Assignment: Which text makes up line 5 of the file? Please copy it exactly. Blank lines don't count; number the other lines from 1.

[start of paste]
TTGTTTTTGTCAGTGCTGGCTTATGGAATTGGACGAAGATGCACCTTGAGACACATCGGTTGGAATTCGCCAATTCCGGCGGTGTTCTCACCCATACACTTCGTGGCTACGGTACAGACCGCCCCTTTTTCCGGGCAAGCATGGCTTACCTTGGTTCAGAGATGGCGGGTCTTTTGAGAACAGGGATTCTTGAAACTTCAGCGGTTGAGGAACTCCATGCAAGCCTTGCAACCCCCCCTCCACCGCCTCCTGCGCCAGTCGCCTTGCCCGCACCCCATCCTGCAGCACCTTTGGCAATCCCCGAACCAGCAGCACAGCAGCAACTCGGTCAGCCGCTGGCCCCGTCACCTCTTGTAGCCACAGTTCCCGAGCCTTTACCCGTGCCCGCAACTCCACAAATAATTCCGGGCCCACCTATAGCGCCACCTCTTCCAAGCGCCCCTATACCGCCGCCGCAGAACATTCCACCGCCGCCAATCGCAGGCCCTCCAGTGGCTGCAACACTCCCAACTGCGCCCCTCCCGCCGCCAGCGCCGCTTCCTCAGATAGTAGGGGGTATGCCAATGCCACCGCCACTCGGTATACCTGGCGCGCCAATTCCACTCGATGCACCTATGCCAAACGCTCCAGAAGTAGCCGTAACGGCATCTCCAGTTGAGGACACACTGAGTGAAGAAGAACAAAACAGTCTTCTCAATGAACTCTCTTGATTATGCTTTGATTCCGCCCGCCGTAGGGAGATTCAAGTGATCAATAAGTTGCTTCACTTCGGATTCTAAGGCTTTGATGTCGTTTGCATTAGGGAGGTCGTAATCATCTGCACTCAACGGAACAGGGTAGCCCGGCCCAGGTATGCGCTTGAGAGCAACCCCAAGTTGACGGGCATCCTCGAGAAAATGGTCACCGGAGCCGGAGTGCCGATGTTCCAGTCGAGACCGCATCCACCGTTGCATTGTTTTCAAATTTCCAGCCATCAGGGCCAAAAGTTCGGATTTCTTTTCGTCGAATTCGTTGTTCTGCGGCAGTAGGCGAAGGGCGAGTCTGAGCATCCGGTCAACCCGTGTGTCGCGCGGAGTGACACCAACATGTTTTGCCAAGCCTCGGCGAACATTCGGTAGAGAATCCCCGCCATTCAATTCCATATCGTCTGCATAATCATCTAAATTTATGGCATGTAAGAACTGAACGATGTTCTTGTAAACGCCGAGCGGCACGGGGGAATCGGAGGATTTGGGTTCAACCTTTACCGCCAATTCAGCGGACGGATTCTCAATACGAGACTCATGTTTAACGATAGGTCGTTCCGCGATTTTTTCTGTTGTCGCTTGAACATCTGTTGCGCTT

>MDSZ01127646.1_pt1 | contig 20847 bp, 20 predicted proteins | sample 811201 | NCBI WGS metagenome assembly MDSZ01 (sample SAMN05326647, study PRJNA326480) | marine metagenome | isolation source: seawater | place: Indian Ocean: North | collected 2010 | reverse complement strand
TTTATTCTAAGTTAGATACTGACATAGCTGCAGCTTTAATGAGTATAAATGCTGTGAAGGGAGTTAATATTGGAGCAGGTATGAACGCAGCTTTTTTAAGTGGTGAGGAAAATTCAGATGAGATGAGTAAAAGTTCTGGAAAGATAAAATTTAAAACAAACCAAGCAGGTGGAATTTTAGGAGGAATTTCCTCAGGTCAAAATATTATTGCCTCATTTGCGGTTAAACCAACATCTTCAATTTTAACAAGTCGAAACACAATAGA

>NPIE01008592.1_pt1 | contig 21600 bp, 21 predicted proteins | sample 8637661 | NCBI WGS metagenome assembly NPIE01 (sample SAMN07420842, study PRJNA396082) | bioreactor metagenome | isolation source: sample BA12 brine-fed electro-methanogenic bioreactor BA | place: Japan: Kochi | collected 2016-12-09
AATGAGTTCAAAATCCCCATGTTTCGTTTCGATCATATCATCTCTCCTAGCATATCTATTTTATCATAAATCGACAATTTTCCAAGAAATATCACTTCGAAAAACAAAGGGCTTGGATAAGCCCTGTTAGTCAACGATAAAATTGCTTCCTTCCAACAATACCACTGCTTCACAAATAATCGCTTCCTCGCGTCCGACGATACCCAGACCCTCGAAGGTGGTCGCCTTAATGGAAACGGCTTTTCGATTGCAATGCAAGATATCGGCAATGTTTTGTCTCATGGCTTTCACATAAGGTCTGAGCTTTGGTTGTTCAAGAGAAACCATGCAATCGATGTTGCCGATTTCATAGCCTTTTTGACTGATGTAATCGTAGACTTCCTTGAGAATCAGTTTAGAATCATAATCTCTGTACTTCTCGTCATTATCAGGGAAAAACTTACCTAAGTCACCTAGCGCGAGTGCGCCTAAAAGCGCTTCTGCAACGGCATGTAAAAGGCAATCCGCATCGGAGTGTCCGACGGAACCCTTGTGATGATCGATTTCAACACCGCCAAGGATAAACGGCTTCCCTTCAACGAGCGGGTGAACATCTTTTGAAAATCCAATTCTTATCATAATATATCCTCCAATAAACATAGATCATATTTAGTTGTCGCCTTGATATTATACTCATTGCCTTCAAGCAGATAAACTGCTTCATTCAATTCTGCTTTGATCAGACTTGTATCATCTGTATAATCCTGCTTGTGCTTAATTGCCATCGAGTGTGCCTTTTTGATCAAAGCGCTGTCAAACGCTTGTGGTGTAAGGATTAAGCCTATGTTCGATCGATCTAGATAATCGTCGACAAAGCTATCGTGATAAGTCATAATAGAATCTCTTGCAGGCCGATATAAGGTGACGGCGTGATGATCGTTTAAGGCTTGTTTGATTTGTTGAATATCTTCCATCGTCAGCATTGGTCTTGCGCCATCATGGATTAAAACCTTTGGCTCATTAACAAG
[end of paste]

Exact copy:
AATGAGTTCAAAATCCCCATGTTTCGTTTCGATCATATCATCTCTCCTAGCATATCTATTTTATCATAAATCGACAATTTTCCAAGAAATATCACTTCGAAAAACAAAGGGCTTGGATAAGCCCTGTTAGTCAACGATAAAATTGCTTCCTTCCAACAATACCACTGCTTCACAAATAATCGCTTCCTCGCGTCCGACGATACCCAGACCCTCGAAGGTGGTCGCCTTAATGGAAACGGCTTTTCGATTGCAATGCAAGATATCGGCAATGTTTTGTCTCATGGCTTTCACATAAGGTCTGAGCTTTGGTTGTTCAAGAGAAACCATGCAATCGATGTTGCCGATTTCATAGCCTTTTTGACTGATGTAATCGTAGACTTCCTTGAGAATCAGTTTAGAATCATAATCTCTGTACTTCTCGTCATTATCAGGGAAAAACTTACCTAAGTCACCTAGCGCGAGTGCGCCTAAAAGCGCTTCTGCAACGGCATGTAAAAGGCAATCCGCATCGGAGTGTCCGACGGAACCCTTGTGATGATCGATTTCAACACCGCCAAGGATAAACGGCTTCCCTTCAACGAGCGGGTGAACATCTTTTGAAAATCCAATTCTTATCATAATATATCCTCCAATAAACATAGATCATATTTAGTTGTCGCCTTGATATTATACTCATTGCCTTCAAGCAGATAAACTGCTTCATTCAATTCTGCTTTGATCAGACTTGTATCATCTGTATAATCCTGCTTGTGCTTAATTGCCATCGAGTGTGCCTTTTTGATCAAAGCGCTGTCAAACGCTTGTGGTGTAAGGATTAAGCCTATGTTCGATCGATCTAGATAATCGTCGACAAAGCTATCGTGATAAGTCATAATAGAATCTCTTGCAGGCCGATATAAGGTGACGGCGTGATGATCGTTTAAGGCTTGTTTGATTTGTTGAATATCTTCCATCGTCAGCATTGGTCTTGCGCCATCATGGATTAAAACCTTTGGCTCATTAACAAG